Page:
Wealth destroys community life
The city of Aspen and Denver facilitator Chris Gates are to be commended for an excellent presentation on Wednesday, July 19.
However, in attempting to locate Aspen’s main difficulties, they failed to present the heart of the problem … present market value of Aspen real estate (commercial and residential).
When employees and service contractors are required to live in a town other than where they work, traffic, noise, congestion, and parking difficulties will inevitably result.
New construction in Aspen could miraculously cease today, yet the fact remains that existing Aspen businesses and residences require labor and maintenance which are located or headquartered downvalley, thereby necessitating the Highway 82 commute.
Additionally, the current type of owner-occupant of Aspen property (commercial and residential) is wholly unsuited to outdoor/wilderness living as evidenced by the size and cost of residential property, and the type and cost of retail goods offered in commercial property.
Clearly, the person who “requires” a wealthy and spacious home (of the Aspen kind) is dedicated to a life indoors which is entirely inconsistent with the intent of the person who moved to a community, when in its ‘infancy’ (if you will) was dedicated to a love of the outdoor life.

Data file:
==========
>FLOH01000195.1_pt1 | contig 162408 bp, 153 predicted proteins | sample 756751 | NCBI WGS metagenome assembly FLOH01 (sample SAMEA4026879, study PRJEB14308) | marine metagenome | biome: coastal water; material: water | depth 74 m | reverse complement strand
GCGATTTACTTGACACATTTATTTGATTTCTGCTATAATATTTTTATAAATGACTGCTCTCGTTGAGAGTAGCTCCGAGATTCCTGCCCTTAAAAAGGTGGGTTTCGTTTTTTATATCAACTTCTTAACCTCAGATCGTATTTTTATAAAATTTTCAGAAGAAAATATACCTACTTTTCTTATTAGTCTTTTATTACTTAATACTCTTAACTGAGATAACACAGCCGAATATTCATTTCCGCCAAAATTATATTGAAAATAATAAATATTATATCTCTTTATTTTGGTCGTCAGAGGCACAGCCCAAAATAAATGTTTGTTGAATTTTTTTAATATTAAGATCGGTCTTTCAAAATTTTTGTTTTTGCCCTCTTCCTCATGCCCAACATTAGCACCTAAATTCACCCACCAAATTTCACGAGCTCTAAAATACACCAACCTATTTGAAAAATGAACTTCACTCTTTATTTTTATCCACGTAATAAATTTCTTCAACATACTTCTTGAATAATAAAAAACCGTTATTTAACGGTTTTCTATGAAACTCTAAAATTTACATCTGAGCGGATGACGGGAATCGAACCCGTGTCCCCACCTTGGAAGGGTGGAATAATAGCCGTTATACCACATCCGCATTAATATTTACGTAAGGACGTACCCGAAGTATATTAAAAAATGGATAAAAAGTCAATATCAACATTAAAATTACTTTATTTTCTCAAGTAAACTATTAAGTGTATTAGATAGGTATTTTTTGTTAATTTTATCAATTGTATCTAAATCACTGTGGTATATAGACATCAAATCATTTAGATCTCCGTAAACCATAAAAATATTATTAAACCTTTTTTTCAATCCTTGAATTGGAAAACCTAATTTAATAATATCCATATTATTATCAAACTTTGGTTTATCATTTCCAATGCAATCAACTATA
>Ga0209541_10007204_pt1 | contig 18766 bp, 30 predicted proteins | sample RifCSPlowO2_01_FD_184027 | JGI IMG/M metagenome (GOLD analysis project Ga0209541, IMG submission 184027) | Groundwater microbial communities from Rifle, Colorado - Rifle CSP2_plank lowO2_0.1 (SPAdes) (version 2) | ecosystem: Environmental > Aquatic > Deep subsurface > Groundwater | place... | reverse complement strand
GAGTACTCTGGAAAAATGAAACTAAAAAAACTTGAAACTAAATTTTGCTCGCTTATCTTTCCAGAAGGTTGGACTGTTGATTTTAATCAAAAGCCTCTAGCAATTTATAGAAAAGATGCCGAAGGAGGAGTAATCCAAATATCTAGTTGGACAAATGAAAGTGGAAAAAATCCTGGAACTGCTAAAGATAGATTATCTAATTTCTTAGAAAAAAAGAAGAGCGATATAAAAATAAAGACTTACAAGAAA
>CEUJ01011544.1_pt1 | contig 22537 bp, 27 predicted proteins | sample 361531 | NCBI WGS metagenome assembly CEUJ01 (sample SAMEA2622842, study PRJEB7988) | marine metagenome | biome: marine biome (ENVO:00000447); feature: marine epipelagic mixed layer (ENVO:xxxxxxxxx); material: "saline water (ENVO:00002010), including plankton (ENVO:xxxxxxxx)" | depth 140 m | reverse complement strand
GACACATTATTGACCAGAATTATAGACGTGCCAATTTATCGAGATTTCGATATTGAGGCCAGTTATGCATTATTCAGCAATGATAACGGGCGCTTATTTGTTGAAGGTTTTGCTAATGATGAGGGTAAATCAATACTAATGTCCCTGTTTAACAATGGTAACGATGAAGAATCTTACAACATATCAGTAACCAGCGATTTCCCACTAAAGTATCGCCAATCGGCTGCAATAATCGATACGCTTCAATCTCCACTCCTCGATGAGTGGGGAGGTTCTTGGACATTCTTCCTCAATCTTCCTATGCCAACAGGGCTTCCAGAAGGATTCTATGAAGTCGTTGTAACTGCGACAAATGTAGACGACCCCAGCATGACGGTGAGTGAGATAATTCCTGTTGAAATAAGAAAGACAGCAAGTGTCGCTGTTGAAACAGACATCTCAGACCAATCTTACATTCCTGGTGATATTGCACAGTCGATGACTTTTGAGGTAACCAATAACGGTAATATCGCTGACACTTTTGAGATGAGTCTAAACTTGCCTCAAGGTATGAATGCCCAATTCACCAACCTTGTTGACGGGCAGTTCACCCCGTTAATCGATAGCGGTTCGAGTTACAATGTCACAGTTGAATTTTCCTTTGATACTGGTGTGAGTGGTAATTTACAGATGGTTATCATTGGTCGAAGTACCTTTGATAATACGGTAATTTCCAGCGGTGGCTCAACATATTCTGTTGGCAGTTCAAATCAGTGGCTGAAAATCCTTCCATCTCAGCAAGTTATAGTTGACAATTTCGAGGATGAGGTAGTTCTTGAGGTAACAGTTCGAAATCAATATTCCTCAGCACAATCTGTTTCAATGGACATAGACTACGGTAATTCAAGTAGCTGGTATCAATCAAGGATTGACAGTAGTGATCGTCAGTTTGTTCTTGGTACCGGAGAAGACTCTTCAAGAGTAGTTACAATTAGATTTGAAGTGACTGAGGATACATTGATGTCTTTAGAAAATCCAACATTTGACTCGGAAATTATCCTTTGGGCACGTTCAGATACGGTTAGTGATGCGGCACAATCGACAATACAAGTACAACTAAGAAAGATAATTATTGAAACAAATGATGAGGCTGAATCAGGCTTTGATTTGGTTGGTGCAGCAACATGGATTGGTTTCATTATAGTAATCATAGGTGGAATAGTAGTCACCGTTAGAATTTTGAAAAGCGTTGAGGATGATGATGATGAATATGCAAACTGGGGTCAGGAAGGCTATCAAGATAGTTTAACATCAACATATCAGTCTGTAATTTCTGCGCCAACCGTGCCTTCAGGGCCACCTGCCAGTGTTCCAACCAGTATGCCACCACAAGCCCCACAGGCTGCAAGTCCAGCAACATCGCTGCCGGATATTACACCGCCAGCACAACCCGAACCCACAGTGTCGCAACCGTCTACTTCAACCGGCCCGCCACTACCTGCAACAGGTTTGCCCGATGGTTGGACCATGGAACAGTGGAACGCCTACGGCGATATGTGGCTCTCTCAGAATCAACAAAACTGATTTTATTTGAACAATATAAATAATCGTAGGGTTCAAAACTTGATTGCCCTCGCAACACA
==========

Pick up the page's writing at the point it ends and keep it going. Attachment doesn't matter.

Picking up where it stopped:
Additionally, inordinate wealth destroys community life in consequence of its powers of dislocation; that is, it forces the economic classes beneath it to move away, thereby effecting a local elitism or exclusivity, yet nonetheless requiring that lesser class’s labor and services.
The sad example of an attempt toward secular canonization of a recently deceased felon who held considerable property here indicates just such an attitude.
And, not to be overlooked in this regard is the spiritual cost to communities.
In this era of unabashed proselytizing by right-wing Christian fundamentalists (Catholic and Protestant), one must question the legitimacy of intent regarding church attendance.
Twice in successive weekends, I listened to homilies on this valley’s homelessness and social injustice only later to observe real estate advertising in the church bulletin.
In one instance, a realtor/parishioner offered the church a $500 gift for each “closing” effected by her ad in the church bulletin … (shame on her for her tastelessness; shame on the parish for accepting any real estate advertising in such an obviously un-Christian market).
Unfortunately, for Aspen (and the other once pristine mountain valleys of the American West), the wise prophets of the ’60s and ’70s who warned of the then potential abuses now present were not heeded; and, sad to say, as a result, the problems have become so massive that they are beyond resolution.
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“Deluge which hit up in Tourtelotte fills Durant buildings with mud,” proclaimed a headline in The Aspen Times on Aug. 3, 1939.